|Author||Ibsen, Rikke ♦ Westergård-Nielsen, Niels Christian|
|Publisher||Institute for the Study of Labor (IZA)|
|Subject Domain (in DDC)||Social sciences ♦ Economics|
|Subject Keyword||job creation ♦ job destruction ♦ firm age ♦ firm size ♦ education ♦ employer-employee data ♦ Unternehmen ♦ Beschäftigungseffekt ♦ Betriebsgröße ♦ Unternehmensgründung ♦ Klein- und Mittelunternehmen ♦ Unternehmensentwicklung ♦ Dänemark ♦ Employment; Unemployment; Wages; Intergenerational Income Distribution; Aggregate Human Capital; Aggregate Labor Productivity ♦ Firm Performance: Size, Diversification, and Scope ♦ Entrepreneurship|
|Abstract||In this paper we will look at job creation and destruction in firms. We will answer the question if it is the large companies that create jobs, while the smaller companies are contributing much less. Or is it the young companies that create jobs? And who destroys the most jobs? In the crisis Denmark lost 186,000 jobs in the private sector. The question is where and how could these jobs be recreated. Are these issues specific to industries or are they universal? The data used is register data on workplaces and firms for the period 1980-2007. The base unit of data is the workplace. The company (firm) is the legal entity. A company can have many sites, and one of the ways companies can grow is by expanding with multiple sites. This can happen by mergers and acquisitions but can also happen by creating daughter workplaces. It is therefore essential to look at workplaces and firms at the same time. A complication here is that firms switch ID over time because of change of ownership, mergers and divisions. Data must be corrected so that these administrative issues will not affect the survival of firms. The data are used in a way where we can cover firm birth and firm death, spin-offs and mergers. The analysis will make it possible to differentiate between net and gross creation of jobs because we can follow each single individual in and out of jobs. We have for Denmark found that size on its own does not have a big impact, but young firms are much more likely to contribute to a positive growth. For the U.S. it has been found that the growth in jobs comes from small businesses. A closer analysis though shows that the main factor here is the firm age. Thus, it is found that young firms net create the most jobs, but they are also responsible for the most job destructions.|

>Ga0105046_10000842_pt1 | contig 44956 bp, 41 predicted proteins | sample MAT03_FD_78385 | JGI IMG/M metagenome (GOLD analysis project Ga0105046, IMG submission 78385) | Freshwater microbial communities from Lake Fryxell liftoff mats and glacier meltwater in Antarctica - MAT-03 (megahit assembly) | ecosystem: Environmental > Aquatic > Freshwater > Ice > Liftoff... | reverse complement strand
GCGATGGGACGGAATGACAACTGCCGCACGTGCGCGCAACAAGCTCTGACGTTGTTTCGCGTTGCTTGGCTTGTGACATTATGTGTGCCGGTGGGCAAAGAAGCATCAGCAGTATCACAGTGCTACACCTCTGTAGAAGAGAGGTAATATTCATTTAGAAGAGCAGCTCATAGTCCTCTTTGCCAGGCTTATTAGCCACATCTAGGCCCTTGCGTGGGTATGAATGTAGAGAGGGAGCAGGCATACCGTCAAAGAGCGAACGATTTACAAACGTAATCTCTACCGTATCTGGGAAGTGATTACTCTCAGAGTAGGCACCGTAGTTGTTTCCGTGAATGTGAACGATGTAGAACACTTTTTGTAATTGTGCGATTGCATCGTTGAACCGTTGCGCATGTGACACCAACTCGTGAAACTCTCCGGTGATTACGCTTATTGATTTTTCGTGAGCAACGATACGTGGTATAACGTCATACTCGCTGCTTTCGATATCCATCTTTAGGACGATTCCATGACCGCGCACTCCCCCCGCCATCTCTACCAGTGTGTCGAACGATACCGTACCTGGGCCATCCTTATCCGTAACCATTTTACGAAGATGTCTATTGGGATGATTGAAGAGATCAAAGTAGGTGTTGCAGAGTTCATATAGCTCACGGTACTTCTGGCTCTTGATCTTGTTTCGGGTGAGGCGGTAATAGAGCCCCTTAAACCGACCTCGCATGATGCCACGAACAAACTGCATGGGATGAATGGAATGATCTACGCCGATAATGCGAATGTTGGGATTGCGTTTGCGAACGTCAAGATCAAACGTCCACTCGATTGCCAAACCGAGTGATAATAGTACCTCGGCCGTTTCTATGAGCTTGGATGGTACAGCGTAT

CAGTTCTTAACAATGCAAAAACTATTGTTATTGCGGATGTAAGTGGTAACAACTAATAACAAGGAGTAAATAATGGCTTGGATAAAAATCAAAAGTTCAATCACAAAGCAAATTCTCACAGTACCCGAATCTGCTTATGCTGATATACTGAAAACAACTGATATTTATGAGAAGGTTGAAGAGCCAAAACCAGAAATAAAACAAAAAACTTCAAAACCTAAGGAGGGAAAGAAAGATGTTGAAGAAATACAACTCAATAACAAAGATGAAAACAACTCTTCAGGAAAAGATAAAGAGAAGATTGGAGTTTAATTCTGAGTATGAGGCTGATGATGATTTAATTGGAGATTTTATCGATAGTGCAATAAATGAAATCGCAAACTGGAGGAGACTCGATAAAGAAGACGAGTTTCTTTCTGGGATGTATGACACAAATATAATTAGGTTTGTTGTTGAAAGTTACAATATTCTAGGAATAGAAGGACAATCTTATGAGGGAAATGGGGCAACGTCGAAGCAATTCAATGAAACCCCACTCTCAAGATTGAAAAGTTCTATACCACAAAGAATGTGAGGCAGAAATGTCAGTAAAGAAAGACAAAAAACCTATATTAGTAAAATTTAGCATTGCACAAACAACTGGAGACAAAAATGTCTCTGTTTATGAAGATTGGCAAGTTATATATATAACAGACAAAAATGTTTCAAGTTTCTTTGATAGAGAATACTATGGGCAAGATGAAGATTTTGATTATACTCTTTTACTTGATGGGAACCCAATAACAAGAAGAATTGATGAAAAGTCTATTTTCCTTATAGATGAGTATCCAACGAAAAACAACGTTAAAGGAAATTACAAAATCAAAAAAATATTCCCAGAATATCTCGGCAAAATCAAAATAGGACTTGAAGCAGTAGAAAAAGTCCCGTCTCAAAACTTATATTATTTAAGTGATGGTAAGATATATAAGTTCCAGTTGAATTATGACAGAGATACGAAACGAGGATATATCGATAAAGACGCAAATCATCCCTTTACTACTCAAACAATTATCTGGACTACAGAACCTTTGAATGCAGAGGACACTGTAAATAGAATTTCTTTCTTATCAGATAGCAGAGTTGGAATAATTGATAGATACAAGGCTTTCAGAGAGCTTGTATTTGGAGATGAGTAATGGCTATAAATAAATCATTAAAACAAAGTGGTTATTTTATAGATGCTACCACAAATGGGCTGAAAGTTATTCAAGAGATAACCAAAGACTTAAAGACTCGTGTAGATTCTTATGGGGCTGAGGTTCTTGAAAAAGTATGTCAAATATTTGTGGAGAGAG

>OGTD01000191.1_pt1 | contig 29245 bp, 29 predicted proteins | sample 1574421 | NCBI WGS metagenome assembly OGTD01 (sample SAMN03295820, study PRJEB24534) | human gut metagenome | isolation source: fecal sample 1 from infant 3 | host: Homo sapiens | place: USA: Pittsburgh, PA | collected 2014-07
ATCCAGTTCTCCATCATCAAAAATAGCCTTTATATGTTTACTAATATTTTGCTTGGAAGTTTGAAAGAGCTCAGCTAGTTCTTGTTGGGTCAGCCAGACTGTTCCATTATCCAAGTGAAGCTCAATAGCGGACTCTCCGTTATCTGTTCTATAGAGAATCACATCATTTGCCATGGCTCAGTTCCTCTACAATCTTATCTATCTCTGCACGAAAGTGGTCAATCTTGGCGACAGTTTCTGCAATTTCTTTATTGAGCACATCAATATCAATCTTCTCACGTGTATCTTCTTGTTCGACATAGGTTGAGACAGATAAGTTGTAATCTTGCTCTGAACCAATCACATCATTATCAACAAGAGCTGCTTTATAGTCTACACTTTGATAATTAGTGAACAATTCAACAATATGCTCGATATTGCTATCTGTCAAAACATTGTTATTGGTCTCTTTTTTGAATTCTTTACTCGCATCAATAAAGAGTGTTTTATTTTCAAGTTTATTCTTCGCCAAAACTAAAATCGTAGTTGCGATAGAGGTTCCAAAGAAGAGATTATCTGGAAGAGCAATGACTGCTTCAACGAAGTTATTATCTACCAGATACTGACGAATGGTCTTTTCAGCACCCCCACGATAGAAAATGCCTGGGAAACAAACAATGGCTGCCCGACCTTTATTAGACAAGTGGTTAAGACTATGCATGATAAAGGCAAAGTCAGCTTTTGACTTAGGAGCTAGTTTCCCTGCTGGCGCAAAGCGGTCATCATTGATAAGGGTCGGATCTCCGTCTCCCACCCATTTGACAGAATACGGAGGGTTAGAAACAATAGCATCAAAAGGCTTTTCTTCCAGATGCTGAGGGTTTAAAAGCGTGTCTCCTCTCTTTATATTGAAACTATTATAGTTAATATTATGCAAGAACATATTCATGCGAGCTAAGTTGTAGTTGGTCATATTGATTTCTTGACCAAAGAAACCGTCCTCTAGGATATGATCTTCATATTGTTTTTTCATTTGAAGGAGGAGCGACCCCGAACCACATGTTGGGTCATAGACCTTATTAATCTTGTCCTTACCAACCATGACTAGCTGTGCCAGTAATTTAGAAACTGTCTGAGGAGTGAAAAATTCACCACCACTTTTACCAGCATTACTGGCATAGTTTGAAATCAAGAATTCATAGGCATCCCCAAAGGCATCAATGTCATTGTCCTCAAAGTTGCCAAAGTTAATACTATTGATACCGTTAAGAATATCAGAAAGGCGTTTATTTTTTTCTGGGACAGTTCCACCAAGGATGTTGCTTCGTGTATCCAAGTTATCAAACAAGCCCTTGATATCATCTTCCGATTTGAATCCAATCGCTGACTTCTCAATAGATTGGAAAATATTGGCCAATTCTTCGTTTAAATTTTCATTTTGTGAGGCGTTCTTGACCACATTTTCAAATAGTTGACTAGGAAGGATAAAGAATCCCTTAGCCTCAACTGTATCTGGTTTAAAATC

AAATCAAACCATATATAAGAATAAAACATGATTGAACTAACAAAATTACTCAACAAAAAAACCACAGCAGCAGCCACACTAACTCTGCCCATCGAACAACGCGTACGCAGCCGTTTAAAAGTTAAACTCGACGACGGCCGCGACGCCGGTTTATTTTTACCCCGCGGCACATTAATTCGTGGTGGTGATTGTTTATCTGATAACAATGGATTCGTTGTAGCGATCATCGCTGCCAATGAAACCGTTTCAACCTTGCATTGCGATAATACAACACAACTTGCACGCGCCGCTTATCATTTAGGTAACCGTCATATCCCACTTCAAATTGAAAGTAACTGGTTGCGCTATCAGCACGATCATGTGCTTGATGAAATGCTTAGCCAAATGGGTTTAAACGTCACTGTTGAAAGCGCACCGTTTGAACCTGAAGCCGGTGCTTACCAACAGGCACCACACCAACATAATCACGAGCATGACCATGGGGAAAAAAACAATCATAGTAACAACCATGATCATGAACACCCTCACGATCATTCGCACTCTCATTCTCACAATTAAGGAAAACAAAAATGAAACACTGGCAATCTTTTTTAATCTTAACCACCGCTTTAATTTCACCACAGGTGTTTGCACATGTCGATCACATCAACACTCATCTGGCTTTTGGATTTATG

|Part of series||IZA Discussion Papers x5458|
|Learning Resource Type||Article|
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